How do you choose your targets for external growth – where do the ideas come from?

For Ethypharm, M&A activity is very specific. In an industry where acquisition is really the only way to grow (due to the time, expense and risk involved in the clinical trials needed for organic growth through new product development) businesses tend to use M&A to expand their product ranges. But Ethypharm’s consolidation has a different focus. It used to be a B2B company, developing and manufacturing products, and then selling them through other pharma businesses – big pharma, generic companies or speciality pharma.

Refresco’s most recent acquisition was by far the biggest in the Netherlands-based company’s history – of North American beverage and foodservice business, Cott. But before that, Refresco was busy consolidating in a very fragmented industry, buying mainly family-owned companies, and doubling the company’s size every three to five years. Whatever the scale of the deal, in CEO Hans Roelofs’s experience, it’s a very long-term process to ensure that it’s right for both parties. “You need to build trust”, he explains, “because the companies we consider usually have either a succession issue or a big investment that’s difficult to swallow. Or, what happens very often in our industry, they’ve grown too big with only one customer – we get nervous about that. So it takes time to build trust on both sides. And that can only be done at the top-to-top level. Choosing targets is about developing relationships, and that’s usually down to my CFO and myself.”

It’s also a case of accepting that you’re investing time in something that may or may not happen. As Hans says, “It’s building a pipeline, which is continuously filled – five, six or seven different projects, and every now and then one falls out. And if it falls out at the right end of the tunnel, we have a good project and a good finish.”

Ibrahim Najafi of Froneri agrees about the need to build trust when choosing acquisitions. “I can give you examples of having discussions with people for five or ten years before anything happens. We have a pipeline of targets, which we build based on our knowledge about the businesses out there and the competitive environment.”

Like Hans and Ibrahim, Hugues Lecat of Ethypharm sees sourcing potential targets as a CEO job. “The difficulty is to find potential targets before they’re on the market and not really known – and then establish contacts and relationships so that when they come to the market you have an advantage. That’s really key.” But in pharma, it’s also good to have help within the specific country or region you’re aiming for. Hugues continues: “All the markets are very, very different in pharma, even in Europe. Germany, France and the UK all function differently from one another. So you need local people to help you understand the market you want to enter.”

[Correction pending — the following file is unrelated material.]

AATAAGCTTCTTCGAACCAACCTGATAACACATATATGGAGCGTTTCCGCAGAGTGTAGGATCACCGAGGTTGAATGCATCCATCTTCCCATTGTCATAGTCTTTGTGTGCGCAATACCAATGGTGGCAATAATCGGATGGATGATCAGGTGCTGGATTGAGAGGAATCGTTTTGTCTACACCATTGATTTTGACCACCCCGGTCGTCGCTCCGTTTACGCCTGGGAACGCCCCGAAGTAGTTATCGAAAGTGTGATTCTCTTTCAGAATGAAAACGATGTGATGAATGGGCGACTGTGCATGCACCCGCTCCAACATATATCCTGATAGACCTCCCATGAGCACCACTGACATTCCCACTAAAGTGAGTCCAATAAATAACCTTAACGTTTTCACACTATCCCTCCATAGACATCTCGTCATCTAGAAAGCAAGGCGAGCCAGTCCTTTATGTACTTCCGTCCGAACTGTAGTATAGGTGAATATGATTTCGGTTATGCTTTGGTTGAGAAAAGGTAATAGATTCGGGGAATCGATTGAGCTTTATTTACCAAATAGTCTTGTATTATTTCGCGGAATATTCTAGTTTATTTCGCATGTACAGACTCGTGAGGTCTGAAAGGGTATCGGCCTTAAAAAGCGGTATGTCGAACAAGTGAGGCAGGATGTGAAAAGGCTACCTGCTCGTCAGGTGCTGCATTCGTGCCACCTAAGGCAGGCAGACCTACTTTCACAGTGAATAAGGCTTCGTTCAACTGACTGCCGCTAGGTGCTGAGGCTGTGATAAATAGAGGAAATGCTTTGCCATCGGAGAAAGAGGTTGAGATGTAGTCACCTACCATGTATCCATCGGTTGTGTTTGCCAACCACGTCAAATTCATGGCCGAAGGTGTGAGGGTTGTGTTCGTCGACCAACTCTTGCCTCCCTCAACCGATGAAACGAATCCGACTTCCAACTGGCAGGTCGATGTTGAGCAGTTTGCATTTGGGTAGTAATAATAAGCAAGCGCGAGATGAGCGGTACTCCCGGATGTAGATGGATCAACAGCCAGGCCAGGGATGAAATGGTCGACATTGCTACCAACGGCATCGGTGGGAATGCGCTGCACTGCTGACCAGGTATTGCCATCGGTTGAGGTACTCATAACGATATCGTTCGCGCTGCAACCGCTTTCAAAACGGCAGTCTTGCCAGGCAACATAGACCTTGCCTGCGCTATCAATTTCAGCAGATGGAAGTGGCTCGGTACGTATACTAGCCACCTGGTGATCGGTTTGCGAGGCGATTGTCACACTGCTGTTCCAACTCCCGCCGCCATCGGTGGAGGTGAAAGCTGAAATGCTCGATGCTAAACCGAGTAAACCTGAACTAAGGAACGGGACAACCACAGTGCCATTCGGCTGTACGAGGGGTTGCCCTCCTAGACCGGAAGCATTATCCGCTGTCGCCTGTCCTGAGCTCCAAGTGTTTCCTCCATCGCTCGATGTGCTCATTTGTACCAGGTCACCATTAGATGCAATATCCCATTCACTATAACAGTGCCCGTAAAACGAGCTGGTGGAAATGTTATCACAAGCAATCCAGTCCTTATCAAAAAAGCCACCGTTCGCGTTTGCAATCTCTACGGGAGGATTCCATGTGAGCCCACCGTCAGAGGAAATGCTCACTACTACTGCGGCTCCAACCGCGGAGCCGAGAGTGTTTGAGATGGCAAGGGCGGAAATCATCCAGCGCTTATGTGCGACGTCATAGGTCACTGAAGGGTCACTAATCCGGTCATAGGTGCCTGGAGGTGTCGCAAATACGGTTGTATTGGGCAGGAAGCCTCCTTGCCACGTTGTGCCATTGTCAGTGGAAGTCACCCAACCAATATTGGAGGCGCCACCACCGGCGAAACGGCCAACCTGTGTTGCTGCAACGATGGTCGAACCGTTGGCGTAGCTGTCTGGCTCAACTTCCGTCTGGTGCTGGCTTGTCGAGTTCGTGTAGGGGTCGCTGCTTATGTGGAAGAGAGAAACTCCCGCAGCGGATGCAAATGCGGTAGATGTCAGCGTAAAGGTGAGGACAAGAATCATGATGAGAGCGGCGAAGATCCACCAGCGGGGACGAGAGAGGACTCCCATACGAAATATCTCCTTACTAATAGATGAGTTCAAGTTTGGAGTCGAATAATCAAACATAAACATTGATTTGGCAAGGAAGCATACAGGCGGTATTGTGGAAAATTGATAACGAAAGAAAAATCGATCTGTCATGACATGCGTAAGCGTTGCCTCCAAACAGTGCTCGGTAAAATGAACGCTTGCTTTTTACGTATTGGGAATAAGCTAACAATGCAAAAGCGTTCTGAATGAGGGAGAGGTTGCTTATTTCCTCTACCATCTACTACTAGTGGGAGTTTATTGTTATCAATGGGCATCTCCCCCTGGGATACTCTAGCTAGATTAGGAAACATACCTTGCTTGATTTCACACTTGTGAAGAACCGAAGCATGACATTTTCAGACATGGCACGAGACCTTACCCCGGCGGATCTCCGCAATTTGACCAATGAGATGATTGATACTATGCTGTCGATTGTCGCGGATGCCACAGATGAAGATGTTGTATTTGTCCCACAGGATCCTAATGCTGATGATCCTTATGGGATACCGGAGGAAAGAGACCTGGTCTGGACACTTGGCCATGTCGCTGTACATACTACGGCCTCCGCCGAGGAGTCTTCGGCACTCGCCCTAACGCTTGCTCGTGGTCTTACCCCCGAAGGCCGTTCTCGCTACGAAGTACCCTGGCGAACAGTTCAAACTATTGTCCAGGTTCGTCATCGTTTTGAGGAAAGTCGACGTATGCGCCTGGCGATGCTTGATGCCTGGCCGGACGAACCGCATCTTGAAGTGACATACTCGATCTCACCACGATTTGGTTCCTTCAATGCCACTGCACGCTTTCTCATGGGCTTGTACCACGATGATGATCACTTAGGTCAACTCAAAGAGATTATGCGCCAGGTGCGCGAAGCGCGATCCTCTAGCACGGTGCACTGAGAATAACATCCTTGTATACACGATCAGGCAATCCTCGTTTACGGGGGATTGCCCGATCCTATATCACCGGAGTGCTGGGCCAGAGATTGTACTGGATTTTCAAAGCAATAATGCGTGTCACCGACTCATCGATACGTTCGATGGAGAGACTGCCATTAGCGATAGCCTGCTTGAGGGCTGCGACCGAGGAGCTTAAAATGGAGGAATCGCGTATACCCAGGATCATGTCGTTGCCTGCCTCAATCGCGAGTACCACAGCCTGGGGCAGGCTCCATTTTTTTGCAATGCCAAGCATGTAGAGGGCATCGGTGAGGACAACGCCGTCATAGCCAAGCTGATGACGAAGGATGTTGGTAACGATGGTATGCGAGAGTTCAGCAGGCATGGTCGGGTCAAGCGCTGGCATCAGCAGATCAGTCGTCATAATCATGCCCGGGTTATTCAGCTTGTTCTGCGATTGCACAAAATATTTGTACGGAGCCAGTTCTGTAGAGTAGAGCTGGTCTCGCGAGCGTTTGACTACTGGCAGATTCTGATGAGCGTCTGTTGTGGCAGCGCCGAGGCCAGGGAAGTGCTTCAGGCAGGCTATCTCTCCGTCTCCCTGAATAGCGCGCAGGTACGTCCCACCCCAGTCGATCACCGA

When you’re involved in the long-term task of developing relationships with potential targets, how do you keep managing the day-to-day running of your business?

If the CEO is leading consolidation initiatives, there can be a considerable risk of taking the eye off the ball in the game of competing as usual. Allocating sufficient time to the two tasks is vital. Hans Roelofs identifies two considerations here: “First, you need the conviction in yourself that investing time in consolidation is a key part of your modus operandi. You must really want to dedicate time to it. If not, it doesn’t work. And secondly, you need some very good people around you to run the business – because, effectively, I spend at least one third or maybe closer to 50% of my time getting to know new targets, building projects, finding new owners, and so on.” In other words, if consolidation is your value-creation model, it’s worth spending time on it. In fact, you have to spend time on it. Some CEOs might even say it takes priority over maintaining business as usual – but only once you’ve ensured that business as usual is in safe hands.